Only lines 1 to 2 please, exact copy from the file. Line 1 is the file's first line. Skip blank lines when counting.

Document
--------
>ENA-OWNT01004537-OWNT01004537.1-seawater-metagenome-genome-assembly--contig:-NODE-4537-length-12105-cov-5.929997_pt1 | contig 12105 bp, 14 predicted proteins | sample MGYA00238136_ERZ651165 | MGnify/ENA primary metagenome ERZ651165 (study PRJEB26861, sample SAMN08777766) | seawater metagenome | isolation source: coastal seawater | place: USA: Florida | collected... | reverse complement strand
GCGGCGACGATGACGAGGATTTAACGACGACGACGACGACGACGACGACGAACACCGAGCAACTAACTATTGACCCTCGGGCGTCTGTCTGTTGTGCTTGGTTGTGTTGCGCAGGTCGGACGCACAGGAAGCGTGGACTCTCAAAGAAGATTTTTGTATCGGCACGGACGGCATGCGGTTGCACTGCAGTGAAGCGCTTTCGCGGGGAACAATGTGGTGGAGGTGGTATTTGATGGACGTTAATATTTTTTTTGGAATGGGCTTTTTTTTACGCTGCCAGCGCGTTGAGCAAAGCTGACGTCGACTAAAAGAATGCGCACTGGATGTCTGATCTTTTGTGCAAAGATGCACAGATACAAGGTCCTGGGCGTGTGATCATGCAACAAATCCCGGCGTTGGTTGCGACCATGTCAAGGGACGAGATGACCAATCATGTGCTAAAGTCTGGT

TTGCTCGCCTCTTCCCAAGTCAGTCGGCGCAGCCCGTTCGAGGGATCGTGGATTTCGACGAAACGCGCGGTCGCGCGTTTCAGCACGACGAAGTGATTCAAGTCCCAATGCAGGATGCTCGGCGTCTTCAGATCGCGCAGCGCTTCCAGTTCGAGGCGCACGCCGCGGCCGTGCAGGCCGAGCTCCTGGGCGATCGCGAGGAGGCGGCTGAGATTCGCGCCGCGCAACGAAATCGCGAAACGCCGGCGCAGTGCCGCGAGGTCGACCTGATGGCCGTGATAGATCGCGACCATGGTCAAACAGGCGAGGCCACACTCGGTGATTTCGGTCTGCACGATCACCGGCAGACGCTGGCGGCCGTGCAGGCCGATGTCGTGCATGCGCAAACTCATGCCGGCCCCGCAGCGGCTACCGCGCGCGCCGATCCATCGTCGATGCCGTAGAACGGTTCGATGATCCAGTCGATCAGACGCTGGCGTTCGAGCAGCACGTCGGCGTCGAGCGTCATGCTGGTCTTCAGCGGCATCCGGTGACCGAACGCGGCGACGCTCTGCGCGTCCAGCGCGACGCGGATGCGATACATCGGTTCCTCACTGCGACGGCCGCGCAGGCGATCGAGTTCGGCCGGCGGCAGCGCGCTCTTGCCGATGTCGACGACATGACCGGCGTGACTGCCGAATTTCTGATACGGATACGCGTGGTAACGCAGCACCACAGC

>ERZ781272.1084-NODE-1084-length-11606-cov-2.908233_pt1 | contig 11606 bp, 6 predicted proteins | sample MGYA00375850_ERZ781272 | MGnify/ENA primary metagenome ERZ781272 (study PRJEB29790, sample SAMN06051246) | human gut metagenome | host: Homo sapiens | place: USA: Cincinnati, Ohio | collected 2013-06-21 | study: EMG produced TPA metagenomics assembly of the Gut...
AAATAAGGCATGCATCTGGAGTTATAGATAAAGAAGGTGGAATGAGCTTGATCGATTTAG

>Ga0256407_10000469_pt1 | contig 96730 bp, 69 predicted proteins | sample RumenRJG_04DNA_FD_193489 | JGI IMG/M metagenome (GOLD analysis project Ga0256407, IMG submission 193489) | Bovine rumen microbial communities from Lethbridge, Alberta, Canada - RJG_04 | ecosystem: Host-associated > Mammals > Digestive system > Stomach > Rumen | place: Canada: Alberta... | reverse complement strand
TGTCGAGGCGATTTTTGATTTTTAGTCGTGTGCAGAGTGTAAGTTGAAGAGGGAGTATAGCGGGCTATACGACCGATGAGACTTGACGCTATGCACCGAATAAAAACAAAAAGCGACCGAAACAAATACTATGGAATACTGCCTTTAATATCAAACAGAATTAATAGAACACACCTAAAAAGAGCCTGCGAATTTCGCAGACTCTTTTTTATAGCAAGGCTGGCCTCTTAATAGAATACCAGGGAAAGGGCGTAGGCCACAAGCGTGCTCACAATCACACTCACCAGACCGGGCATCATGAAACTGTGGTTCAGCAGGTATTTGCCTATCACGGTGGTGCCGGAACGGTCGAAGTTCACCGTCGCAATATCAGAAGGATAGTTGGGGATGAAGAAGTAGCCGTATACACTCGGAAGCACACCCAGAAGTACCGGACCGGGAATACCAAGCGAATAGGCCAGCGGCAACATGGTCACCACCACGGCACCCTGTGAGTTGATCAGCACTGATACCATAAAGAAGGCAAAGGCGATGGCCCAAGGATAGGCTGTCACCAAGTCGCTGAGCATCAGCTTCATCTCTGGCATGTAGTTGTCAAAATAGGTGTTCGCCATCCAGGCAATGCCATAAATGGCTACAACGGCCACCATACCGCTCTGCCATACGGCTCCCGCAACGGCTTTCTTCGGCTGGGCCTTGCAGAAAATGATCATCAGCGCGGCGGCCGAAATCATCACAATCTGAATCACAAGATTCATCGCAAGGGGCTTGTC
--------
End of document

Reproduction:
>ENA-OWNT01004537-OWNT01004537.1-seawater-metagenome-genome-assembly--contig:-NODE-4537-length-12105-cov-5.929997_pt1 | contig 12105 bp, 14 predicted proteins | sample MGYA00238136_ERZ651165 | MGnify/ENA primary metagenome ERZ651165 (study PRJEB26861, sample SAMN08777766) | seawater metagenome | isolation source: coastal seawater | place: USA: Florida | collected... | reverse complement strand
GCGGCGACGATGACGAGGATTTAACGACGACGACGACGACGACGACGACGAACACCGAGCAACTAACTATTGACCCTCGGGCGTCTGTCTGTTGTGCTTGGTTGTGTTGCGCAGGTCGGACGCACAGGAAGCGTGGACTCTCAAAGAAGATTTTTGTATCGGCACGGACGGCATGCGGTTGCACTGCAGTGAAGCGCTTTCGCGGGGAACAATGTGGTGGAGGTGGTATTTGATGGACGTTAATATTTTTTTTGGAATGGGCTTTTTTTTACGCTGCCAGCGCGTTGAGCAAAGCTGACGTCGACTAAAAGAATGCGCACTGGATGTCTGATCTTTTGTGCAAAGATGCACAGATACAAGGTCCTGGGCGTGTGATCATGCAACAAATCCCGGCGTTGGTTGCGACCATGTCAAGGGACGAGATGACCAATCATGTGCTAAAGTCTGGT